Azienda Bisceglia Terra di Vulcano Aglianico del Vulture 2016
Pair this wine with pasta dishes with tomato sauce, pizza, gazpacho, and ash-ripened goat cheeses.
The Bisceglia (pronounced: be-SHAYL-yah) estate is an important and dynamic winery offering a range of top-quality products. After many years in the corporate food industry, Mario Bisceglia returned to his land to begin this adventure and founded the estate in 2001. His goal is to continually produce world-class wines made with both indigenous and international varietals grown in the Basilicata region. The Bisceglia estate is situated on the lower slopes of the extinct volcano, Mount Vulture, in the splendid district of Lavello. This old farming community is officially recognized as “Wine Town” in the Basilicata region of Southern Italy. The winery itself was designed by internationally acclaimed architects Hikaru Mori and Domenico Santomauro, and has state-of-the-art winemaking facilities and aging cellars. The estate extends over pristine hillsides rich in flora and fauna, characterized by a Mediterranean mesoclimate. A natural balance of temperature shifts characterizes this terroir, conferring remarkable fertility to calcareous and clay loam soils. Bisceglia comprises forty hectares of vines in the heart of the Aglianico del Vulture DOCG appellation, which include local varieties – Aglianico, Moscato and Fiano – as well as a selection of international vine varieties.
Inhabiting the arch of Italy’s boot, this southern, mountainous region has a relatively small amount of vineyard area under vine. Basilicata has one DOCG for its prized red grape, Aglianico, Aglianico del Vulture Superior, which is limited to the slopes of an extinct volcano. The best whites are made of Malvasia bianca.
Taking its home in the mountainous southern Italian regions of Campania and Basilicata, Aglianico is a bold red variety that needs a long hang time to fully develop and is actually one of the very last of the Italian red varieties to be harvested each year. It often spends until November on the vine and pushing it any faster often leads to rough and untamable tannins.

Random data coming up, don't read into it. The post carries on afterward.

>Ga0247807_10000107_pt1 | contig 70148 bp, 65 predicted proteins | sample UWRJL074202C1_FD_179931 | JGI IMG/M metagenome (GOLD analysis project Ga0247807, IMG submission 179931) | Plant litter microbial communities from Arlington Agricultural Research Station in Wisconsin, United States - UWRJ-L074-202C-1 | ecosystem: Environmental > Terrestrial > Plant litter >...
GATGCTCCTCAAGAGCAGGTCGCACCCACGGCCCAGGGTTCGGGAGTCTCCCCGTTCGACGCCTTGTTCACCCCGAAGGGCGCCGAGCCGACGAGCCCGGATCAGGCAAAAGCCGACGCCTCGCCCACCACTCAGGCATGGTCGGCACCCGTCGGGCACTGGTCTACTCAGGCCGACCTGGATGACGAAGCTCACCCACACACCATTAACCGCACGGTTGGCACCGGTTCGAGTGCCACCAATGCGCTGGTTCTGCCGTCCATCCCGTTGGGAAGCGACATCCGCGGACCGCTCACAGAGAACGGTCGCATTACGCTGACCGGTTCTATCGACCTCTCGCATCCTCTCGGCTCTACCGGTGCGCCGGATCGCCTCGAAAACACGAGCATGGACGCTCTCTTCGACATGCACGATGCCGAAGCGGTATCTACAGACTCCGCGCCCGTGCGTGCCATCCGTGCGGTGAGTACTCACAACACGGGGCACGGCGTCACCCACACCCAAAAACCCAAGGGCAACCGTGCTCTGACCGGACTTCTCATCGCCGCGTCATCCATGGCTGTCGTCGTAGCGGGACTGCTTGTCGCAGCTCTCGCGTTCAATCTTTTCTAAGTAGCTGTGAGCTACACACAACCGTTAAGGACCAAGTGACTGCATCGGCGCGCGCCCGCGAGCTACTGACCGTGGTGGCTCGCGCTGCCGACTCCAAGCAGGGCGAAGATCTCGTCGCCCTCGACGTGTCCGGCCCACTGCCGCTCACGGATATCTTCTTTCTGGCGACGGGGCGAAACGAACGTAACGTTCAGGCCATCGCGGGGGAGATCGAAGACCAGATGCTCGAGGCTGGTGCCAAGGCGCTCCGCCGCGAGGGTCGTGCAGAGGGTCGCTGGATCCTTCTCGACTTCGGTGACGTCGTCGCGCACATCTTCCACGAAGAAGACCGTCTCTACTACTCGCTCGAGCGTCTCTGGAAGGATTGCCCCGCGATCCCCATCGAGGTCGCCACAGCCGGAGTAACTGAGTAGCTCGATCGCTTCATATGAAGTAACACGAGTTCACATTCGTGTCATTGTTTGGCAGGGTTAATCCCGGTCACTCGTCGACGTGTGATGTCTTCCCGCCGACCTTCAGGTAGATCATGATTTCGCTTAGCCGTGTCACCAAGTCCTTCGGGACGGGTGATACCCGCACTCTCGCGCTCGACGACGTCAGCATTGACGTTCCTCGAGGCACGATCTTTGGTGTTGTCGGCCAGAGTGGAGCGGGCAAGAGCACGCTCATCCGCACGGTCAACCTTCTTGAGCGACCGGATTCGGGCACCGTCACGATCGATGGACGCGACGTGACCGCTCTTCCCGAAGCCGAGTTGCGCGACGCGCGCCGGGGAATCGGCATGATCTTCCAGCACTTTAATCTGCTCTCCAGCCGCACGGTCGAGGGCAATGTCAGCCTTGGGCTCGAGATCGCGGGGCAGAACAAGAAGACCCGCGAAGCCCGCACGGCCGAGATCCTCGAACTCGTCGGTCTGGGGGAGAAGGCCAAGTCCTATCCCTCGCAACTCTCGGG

The name “Aglianico” bears striking resemblance to Ellenico, the Italian word for "Greek," but no evidence shows it having any ancestry in Greece. However, first documentation of its plantings appear around an ancient Greek colony located in the lush hills of present-day Avellino, Campania. It thrives there today as the exclusive variety in the strikingly delicious and age-worthy, red wine called Taurasi. While maybe not as popular as Brunello or Barolo, among Italy’s noble reds, it certainly can boast the same aging potential. Aglianico also has great success in volcanic soils such as those found in Basilicata where it makes the robust, Aglianico del Vulture. It is also found scattered throughout vineyards in Calabria, Puglia and Molise.
The best Aglianicos are rustic and earthy, deep in color with dried fig, plum, blackberry, black pepper and dark chocolate. Full of fine-grained tannins, Aglianico has good acidity and an intense, lingering finish. Aglianico is fantastic alongside roasted or grilled meats, anything with black truffles and aged cheeses.